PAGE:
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Motto


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Motto



The motto was originally a war cry or slogan. Mottoes first began to be shown with arms in the 14th and 15th centuries, but were not in general use until the 17th century. Thus the oldest coats of arms generally do not include a motto. Mottoes seldom form part of the grant of arms: Under most heraldic authorities, a motto is an optional component of the coat of arms, and can be added to or changed at will; many families have chosen not to display a motto.

Motto: Virtus praestantior auro
Motto Translation: Virtue is more excellent than gold.


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Seaferne Family Crest Products


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Seaferne Family Crest Products




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See Also


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See Also




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Citations


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Citations



    Other References

    1. Leeson, Francis L. Dictionary of British Peerages. Baltimore: Genealogical Publishing, 1986. Print. (ISBN 0-8063-1121-5).
    2. Shaw, William A. Knights of England A Complete Record from the Earliest Time to the Present Day of the Knights of all the Orders of Chivalry in England, Scotland, Ireland and Knights Bachelors 2 Volumes. Baltimore: Genealogical Publishing. Print. (ISBN 080630443X).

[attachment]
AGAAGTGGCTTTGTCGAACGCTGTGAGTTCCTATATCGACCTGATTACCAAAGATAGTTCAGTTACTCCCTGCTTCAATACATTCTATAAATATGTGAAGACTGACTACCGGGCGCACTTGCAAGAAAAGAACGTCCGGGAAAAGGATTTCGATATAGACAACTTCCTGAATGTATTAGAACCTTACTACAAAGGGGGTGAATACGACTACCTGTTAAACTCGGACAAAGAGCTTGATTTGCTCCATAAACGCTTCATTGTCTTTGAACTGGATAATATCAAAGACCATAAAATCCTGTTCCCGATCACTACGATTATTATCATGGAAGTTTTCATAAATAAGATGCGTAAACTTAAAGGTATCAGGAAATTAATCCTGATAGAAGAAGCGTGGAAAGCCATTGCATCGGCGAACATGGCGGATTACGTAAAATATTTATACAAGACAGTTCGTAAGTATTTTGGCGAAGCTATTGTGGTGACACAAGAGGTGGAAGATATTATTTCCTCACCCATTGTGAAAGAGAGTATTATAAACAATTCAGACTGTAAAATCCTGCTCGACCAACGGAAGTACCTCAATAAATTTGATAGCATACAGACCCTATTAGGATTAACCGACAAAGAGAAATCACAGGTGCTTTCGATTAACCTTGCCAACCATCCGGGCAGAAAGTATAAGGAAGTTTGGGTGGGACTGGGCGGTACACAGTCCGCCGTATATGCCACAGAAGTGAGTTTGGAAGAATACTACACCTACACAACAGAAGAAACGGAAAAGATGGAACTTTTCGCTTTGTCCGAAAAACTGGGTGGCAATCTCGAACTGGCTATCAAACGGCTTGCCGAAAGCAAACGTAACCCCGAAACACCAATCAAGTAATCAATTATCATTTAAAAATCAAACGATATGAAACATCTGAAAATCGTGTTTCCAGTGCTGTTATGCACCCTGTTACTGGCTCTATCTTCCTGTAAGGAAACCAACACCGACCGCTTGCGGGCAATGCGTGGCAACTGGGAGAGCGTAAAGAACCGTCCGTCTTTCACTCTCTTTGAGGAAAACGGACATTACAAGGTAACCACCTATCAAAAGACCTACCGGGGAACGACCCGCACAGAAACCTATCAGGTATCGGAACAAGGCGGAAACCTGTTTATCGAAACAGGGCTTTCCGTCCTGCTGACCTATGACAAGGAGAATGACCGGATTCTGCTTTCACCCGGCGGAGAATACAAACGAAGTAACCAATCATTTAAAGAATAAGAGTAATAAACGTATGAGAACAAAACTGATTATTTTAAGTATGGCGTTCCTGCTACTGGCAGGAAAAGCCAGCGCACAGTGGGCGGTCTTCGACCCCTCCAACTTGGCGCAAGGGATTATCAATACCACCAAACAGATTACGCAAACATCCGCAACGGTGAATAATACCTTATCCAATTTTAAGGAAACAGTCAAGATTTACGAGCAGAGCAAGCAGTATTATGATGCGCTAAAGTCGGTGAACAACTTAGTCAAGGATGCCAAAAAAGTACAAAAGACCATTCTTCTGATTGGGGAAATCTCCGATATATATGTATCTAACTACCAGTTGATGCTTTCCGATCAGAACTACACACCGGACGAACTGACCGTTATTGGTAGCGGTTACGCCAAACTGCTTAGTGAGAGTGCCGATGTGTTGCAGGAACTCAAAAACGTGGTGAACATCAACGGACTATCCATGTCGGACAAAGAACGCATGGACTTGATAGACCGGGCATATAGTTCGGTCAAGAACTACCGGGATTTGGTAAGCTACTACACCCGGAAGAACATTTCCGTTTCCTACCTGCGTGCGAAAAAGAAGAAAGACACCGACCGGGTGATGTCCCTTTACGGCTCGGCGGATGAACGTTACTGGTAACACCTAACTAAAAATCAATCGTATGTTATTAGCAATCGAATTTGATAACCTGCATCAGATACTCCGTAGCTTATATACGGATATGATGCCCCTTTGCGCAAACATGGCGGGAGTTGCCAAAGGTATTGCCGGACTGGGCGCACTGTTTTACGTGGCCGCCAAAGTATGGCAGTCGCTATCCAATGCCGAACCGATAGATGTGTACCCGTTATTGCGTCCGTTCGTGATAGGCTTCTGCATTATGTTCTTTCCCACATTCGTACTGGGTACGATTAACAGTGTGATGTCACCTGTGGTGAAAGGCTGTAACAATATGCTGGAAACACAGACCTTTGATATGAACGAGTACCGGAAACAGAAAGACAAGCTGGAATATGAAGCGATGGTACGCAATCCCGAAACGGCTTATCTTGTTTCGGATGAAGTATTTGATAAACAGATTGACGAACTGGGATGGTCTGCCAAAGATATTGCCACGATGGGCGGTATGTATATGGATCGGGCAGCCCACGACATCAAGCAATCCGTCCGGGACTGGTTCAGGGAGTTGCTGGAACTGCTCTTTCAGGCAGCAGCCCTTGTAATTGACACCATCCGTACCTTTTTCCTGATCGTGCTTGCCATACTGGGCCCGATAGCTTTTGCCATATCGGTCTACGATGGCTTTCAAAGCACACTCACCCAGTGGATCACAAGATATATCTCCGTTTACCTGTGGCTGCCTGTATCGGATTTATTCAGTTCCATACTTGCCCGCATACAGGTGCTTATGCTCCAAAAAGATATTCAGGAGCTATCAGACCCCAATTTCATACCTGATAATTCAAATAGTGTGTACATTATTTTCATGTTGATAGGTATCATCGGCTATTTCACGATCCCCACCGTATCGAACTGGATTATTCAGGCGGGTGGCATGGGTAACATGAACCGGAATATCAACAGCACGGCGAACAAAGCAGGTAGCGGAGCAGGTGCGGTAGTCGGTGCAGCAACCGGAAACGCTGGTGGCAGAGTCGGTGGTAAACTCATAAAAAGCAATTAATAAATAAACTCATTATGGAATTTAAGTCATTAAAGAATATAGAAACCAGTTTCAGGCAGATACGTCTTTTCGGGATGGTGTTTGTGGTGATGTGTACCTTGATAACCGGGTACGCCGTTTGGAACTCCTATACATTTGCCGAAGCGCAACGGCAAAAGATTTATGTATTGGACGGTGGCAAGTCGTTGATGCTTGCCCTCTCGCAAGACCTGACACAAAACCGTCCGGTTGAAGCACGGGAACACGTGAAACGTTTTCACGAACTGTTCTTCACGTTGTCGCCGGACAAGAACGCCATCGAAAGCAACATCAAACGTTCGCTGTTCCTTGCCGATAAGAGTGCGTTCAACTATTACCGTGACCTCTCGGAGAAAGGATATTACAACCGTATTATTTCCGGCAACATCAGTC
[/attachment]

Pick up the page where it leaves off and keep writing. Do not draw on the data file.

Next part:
3. Foster, Joseph. Dictionary of Heraldry Feudal Coats of Arms and Pedigrees. London: Bracken Books, 1989. Print. (ISBN 1-85170-309-8).
    4. Skordas, Guest. Ed. The Early Settlers of Maryland an Index to Names or Immigrants Complied from Records of Land Patents 1633-1680 in the Hall of Records Annapolis, Maryland. Baltimore: Genealogical Publishing, 1968. Print.
    5. Bradford, William. History of Plymouth Plantation 1620-1647 Edited by Samuel Eliot Morrison 2 Volumes. New York: Russell and Russell, 1968. Print.
    6. Humble, Richard. The Fall of Saxon England. New York: Barnes and Noble, 1975. Print. (ISBN 0-88029-987-8).
    7. Best, Hugh. Debrett's Texas Peerage. New York: Coward-McCann, 1983. Print. (ISBN 069811244X).
    8. Williams, Dr Ann. And G.H. Martin . Domesday Book A Complete Translation. London: Penguin, 1992. Print. (ISBN 0-141-00523-8).
    9. Samuelsen, W. David. New York City Passenger List Manifests Index 1820 - 1824. North Salt Lake, Utah: Accelerated Indexing Systems International, 1986. Print.
    10. Browning, Charles H. Americans of Royal Descent. Baltimore: Genealogical Publishing. Print.
    11. ...

    The Seaferne Family Crest was acquired from the Houseofnames.com archives. The Seaferne Family Crest was drawn according to heraldic standards based on published blazons. We generally include the oldest published family crest once associated with each surname.

    This page was last modified on 23 May 2013 at 08:21.